Royal Polo Kisses: Comparing William & Kate to Charles & Diana


The Role of Royal Etiquette

Is a kiss always just a kiss? Absolutely not, especially if it is two princes (in this case from Wales) exchanging it in public. On the occasion of the Royal Charity Polo Day, Prince William gave his wife Kate Middleton one of the rarest displays of affection in front of the crowd, a chaste brush of cheeks that anticipates a peck during a regal embrace with one hand on the other’s shoulder. They don’t look into each other’s eyes, which instead are tightly squinted with a hint of a smile and contain formidable rigidity even during that intimate gesture. Royal etiquette expert Myka Meier had already explained that there are no written rules on royal romanticism in official circumstances, so it is at the discretion of the parties involved.

Comparing Charles and Diana’s Gestures

However, comparing a similar situation with what happened on the polo field in 1985 between the current King Charles and his wife Lady Diana Spencer, there are many differences. It is he who holds her tight by the arm and presses a kiss, albeit chaste, on her lips. She has half-open eyes, looks elsewhere and doesn’t seem relaxed at all. Yes, in both cases it is a gesture to congratulate each other on the outcome of the game, so completely harmless, lawful and almost encouraged, but it is clear the abyss that distinguishes the two circumstances.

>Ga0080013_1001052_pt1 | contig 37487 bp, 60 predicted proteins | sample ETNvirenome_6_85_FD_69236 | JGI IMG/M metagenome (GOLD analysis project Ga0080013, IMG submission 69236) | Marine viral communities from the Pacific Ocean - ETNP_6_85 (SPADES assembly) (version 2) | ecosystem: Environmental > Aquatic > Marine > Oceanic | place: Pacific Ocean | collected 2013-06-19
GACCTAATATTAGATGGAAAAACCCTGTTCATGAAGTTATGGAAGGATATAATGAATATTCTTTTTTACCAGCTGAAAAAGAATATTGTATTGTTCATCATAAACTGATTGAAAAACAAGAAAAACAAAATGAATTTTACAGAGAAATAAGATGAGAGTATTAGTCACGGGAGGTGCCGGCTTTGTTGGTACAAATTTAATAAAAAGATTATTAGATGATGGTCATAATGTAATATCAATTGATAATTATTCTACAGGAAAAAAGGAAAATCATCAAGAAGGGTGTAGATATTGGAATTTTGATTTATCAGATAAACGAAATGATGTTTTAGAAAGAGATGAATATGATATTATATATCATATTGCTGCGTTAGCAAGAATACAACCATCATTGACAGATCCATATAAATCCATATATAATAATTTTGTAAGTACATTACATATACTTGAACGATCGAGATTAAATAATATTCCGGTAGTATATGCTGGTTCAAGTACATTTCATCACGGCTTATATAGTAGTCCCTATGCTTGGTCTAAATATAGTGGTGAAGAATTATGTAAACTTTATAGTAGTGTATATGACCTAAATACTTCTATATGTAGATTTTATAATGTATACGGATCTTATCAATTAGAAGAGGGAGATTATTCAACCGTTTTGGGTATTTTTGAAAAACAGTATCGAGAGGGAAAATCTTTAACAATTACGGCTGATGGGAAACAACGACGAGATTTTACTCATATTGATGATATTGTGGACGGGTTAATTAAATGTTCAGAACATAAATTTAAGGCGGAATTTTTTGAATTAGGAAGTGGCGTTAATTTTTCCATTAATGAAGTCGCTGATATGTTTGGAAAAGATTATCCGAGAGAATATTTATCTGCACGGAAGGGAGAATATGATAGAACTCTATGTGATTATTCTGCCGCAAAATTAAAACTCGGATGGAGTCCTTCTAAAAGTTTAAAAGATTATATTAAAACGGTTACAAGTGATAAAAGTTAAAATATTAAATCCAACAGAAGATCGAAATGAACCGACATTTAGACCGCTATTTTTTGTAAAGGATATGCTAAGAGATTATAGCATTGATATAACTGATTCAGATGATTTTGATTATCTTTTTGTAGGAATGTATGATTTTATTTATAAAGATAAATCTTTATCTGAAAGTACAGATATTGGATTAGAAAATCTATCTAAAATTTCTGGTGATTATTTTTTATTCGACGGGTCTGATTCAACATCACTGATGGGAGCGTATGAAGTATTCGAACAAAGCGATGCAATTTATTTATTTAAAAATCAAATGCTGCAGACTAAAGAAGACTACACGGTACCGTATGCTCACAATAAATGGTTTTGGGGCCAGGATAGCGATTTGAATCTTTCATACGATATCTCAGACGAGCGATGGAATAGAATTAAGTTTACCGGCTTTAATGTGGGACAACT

William and Kate’s Discretion

William and Kate rarely exchange effusions in public (although every now and then she stretches out her hands and gives him a light pat on the backside), because they maintain discretion and royal dignity in every occasion. After all, they will be the next king and queen of the United Kingdom and have been programmed to behave this way, although to varying degrees. You can see that there is complicity between the two, even if it is shown in their own way and within the limits of royal etiquette. For Diana, on the other hand, there is always the impetuosity of youth in her gestures, but it is immediately clear when they are affected, imposed and not very genuine because, unlike her son and daughter-in-law, she seems unable to adapt to the golden cage and simulate authenticity. It is true that every gesture of hers exudes grace and elegance, but the comparison makes the certainties of those who, over the years, have believed that all those public displays of affection were of a private nature crack. No, they were part of a precise ceremonial, a script that Lady Spencer has often suffered to interpret.


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